Book to Movie: Winter Solider – What’s the Difference?

This month’s CineFix edition of What’s the Difference cover the Ed Brubaker comic that inspired the Captain America: Winter Soldier movie.

Unlike Civil War, I managed to read the Ed Brubaker series of comics before watching the Winter Solider movie. Obviously there are a lot of differences, especially in terms of the expanded universe and “realism” of the movie world. The comics have decades of plots, sideplots, overlapping arcs from other parts of the Marvel Universe, characters, and general junk that is impossible to pack into a 2 hour movie. I actually find the way Marvel and DC have their stables of comics overlap and exist in the same universe to be annoying. The movies are starting to head that way as well, what with Age of Ultron essentially spending a third of its run time building the associated Thor, Ironman, Captain America, etc, movies.

One of the differences not really covered in the CineFix video is the other Captain Americas. That’s right, several other Caps wore the…. cap. Anyway, while Steve Rogers was chilling (Bucky too, but in a separate location) America didn’t want to lose its figurehead so they had some other people fill the role. From memory, at least one of them was integral to the plot, despite being no longer all there. This part of the plot also fed into the series that came immediately after Winter Soldier, with Bucky donning the costume and hefting the shield. For anyone about to complain about spoilers with that last sentence, try not to think about what could have happened to Steve Rogers to require Bucky to become Captain America.

In my original review for the Winter Soldier movie I commented that the writers had managed to capture Brubaker’s cold war spy story feel. They did this with very little similarities between the comic and movie. In some ways I think the movie is better, certainly I like the Steve Rogers of the film more, and they hadn’t quite gone overboard with the expanded universe stuff at that time, but in others the usual restrictions of the shorter format lessens the possible storytelling (Crossbones, the other Captain Americas, the relationships). Two very different stories were told but I still think this was a good adaptation.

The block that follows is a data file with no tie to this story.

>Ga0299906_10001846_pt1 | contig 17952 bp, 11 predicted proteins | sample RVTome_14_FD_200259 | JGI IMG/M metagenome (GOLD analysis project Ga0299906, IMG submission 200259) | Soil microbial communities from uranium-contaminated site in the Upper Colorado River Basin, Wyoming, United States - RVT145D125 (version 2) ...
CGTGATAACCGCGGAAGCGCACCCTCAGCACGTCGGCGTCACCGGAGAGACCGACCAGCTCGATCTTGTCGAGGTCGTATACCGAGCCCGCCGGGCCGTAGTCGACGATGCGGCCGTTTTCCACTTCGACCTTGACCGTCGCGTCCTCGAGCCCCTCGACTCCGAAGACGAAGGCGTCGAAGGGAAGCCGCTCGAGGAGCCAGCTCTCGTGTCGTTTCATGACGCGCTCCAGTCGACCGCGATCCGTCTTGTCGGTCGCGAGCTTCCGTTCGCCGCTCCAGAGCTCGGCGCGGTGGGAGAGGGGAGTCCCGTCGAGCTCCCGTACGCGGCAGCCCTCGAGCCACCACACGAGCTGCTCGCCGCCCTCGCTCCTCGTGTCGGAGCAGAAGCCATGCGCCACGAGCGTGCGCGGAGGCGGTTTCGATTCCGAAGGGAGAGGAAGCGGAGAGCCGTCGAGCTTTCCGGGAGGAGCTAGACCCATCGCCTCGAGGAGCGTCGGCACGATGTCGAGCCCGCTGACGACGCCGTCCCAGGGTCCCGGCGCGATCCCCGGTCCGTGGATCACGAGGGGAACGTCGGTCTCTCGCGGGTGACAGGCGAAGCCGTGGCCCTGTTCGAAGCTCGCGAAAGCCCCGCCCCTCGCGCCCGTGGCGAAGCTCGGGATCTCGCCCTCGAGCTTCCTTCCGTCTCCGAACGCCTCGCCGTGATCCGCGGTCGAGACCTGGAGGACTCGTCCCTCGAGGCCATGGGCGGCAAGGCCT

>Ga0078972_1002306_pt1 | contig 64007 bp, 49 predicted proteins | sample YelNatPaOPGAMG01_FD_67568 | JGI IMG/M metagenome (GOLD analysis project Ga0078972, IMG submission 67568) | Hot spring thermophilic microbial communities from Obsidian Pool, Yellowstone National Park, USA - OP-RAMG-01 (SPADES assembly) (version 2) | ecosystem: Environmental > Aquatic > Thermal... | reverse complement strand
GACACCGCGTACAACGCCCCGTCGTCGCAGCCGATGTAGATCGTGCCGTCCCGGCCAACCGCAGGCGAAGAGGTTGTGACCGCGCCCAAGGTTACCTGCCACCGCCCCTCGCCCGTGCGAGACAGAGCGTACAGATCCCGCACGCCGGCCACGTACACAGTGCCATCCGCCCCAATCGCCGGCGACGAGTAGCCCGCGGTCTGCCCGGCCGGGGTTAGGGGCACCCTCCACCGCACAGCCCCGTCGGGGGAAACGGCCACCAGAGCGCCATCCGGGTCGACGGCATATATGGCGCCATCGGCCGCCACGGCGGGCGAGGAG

Book Review: Gotham Central Vol 1 by Ed Brubaker and Greg Rucka

Gotham Central, Vol. 1: In the Line of DutyGotham Central, Vol. 1: In the Line of Duty by Ed Brubaker
My rating: 5 of 5 stars

With the new TV series Gotham currently being cast there has been a bit of buzz around what the storyline is going to be about. Unfortunately it is not going to be based upon this excellent series by Brubaker and Rucka (should also mention the art by Michael Lark). This would actually be a great way to do a non-Batman series, especially as it would be able to use the recent Nolan films as a lead in.

I guess people who read will be the only ones to appreciate a series focussed on Gotham city police trying to work in the shadow of Batman.

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Book Review: The Hunter by Richard Stark

I know, another book review and none of my usual wit and original material. Bear with me, I’ve been doing a lot of reading lately to make up for the fact I’m back at work. Christmas holidays are always too short.

The Hunter: A Parker NovelThe Hunter: A Parker Novel by Richard Stark
My rating: 4 of 5 stars

I like gritty, unless we are talking sandwiches. The crime noir genre really is all about gritty and Parker is the quintessential character embodying this.

Once again I’m late to the bandwagon. Clearly Australia doesn’t have enough German and Japanese influences to have clear bandwagon schedules. Or maybe it is just me, but I prefer to blame others for my failings, like many great men before me. There was a point here about being late…. Oh yes, Richard Stark – aka Donald Westlake – and his Parker character are not new entities, thus my reading of my first Parker novel is probably well overdue.

The reason I came to this series was two-fold. The first was I had recently watched the director’s cut of Mel Gibson’s Payback. The director’s cut was much more faithful to the source material than the original version, despite being made more friendly to a wider audience. The second reason was that I have also been reading a lot of Ed Brubaker’s graphic novels, such as Criminal. At the back of each edition of Criminal there are essays on crime movies and books that started and were highlights of the genre. The Parker series caught my attention for this reason.

Needless to say, I can’t argue with history, this is a good book. Actually I could argue with history, as it is generally perspective based rather than objectively measured, but that is just the science nerd in me, rearing its ugly head. In my perspective though, the Parker series is well worth getting into.

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